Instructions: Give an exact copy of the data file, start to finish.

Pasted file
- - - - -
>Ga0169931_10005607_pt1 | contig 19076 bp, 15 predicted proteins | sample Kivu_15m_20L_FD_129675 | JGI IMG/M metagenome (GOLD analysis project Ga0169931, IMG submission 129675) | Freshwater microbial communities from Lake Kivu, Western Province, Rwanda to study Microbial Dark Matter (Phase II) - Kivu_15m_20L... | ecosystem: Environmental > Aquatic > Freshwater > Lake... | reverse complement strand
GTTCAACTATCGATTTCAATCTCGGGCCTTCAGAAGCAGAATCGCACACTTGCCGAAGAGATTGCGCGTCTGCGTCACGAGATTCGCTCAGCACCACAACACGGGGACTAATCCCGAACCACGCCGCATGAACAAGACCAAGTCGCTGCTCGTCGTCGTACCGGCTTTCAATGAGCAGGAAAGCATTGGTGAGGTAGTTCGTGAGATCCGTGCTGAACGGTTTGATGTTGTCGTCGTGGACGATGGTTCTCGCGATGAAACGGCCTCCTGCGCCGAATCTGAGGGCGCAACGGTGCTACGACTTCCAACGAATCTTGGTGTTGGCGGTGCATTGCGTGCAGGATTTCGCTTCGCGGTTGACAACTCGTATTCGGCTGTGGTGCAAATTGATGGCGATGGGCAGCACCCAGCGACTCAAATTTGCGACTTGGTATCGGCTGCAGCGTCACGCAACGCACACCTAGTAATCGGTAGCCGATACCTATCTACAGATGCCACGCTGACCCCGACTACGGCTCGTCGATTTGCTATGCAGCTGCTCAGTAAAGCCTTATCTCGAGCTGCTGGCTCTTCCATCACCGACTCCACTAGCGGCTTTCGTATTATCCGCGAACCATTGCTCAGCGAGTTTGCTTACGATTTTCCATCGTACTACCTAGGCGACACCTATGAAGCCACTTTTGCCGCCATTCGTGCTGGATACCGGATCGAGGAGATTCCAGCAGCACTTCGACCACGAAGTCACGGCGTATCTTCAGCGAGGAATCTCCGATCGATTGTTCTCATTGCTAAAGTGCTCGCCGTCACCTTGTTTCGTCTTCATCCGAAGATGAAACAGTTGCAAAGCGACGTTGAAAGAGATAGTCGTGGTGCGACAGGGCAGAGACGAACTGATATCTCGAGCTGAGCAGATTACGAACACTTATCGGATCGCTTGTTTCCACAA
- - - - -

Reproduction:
>Ga0169931_10005607_pt1 | contig 19076 bp, 15 predicted proteins | sample Kivu_15m_20L_FD_129675 | JGI IMG/M metagenome (GOLD analysis project Ga0169931, IMG submission 129675) | Freshwater microbial communities from Lake Kivu, Western Province, Rwanda to study Microbial Dark Matter (Phase II) - Kivu_15m_20L... | ecosystem: Environmental > Aquatic > Freshwater > Lake... | reverse complement strand
GTTCAACTATCGATTTCAATCTCGGGCCTTCAGAAGCAGAATCGCACACTTGCCGAAGAGATTGCGCGTCTGCGTCACGAGATTCGCTCAGCACCACAACACGGGGACTAATCCCGAACCACGCCGCATGAACAAGACCAAGTCGCTGCTCGTCGTCGTACCGGCTTTCAATGAGCAGGAAAGCATTGGTGAGGTAGTTCGTGAGATCCGTGCTGAACGGTTTGATGTTGTCGTCGTGGACGATGGTTCTCGCGATGAAACGGCCTCCTGCGCCGAATCTGAGGGCGCAACGGTGCTACGACTTCCAACGAATCTTGGTGTTGGCGGTGCATTGCGTGCAGGATTTCGCTTCGCGGTTGACAACTCGTATTCGGCTGTGGTGCAAATTGATGGCGATGGGCAGCACCCAGCGACTCAAATTTGCGACTTGGTATCGGCTGCAGCGTCACGCAACGCACACCTAGTAATCGGTAGCCGATACCTATCTACAGATGCCACGCTGACCCCGACTACGGCTCGTCGATTTGCTATGCAGCTGCTCAGTAAAGCCTTATCTCGAGCTGCTGGCTCTTCCATCACCGACTCCACTAGCGGCTTTCGTATTATCCGCGAACCATTGCTCAGCGAGTTTGCTTACGATTTTCCATCGTACTACCTAGGCGACACCTATGAAGCCACTTTTGCCGCCATTCGTGCTGGATACCGGATCGAGGAGATTCCAGCAGCACTTCGACCACGAAGTCACGGCGTATCTTCAGCGAGGAATCTCCGATCGATTGTTCTCATTGCTAAAGTGCTCGCCGTCACCTTGTTTCGTCTTCATCCGAAGATGAAACAGTTGCAAAGCGACGTTGAAAGAGATAGTCGTGGTGCGACAGGGCAGAGACGAACTGATATCTCGAGCTGAGCAGATTACGAACACTTATCGGATCGCTTGTTTCCACAA